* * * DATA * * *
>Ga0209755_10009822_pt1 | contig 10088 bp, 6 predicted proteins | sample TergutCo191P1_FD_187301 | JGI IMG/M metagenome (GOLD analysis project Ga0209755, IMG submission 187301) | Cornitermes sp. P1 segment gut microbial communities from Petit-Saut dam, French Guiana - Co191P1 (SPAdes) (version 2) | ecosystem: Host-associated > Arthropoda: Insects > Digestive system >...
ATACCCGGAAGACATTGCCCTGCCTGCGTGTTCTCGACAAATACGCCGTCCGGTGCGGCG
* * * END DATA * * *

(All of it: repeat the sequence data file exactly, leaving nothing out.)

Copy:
>Ga0209755_10009822_pt1 | contig 10088 bp, 6 predicted proteins | sample TergutCo191P1_FD_187301 | JGI IMG/M metagenome (GOLD analysis project Ga0209755, IMG submission 187301) | Cornitermes sp. P1 segment gut microbial communities from Petit-Saut dam, French Guiana - Co191P1 (SPAdes) (version 2) | ecosystem: Host-associated > Arthropoda: Insects > Digestive system >...
ATACCCGGAAGACATTGCCCTGCCTGCGTGTTCTCGACAAATACGCCGTCCGGTGCGGCG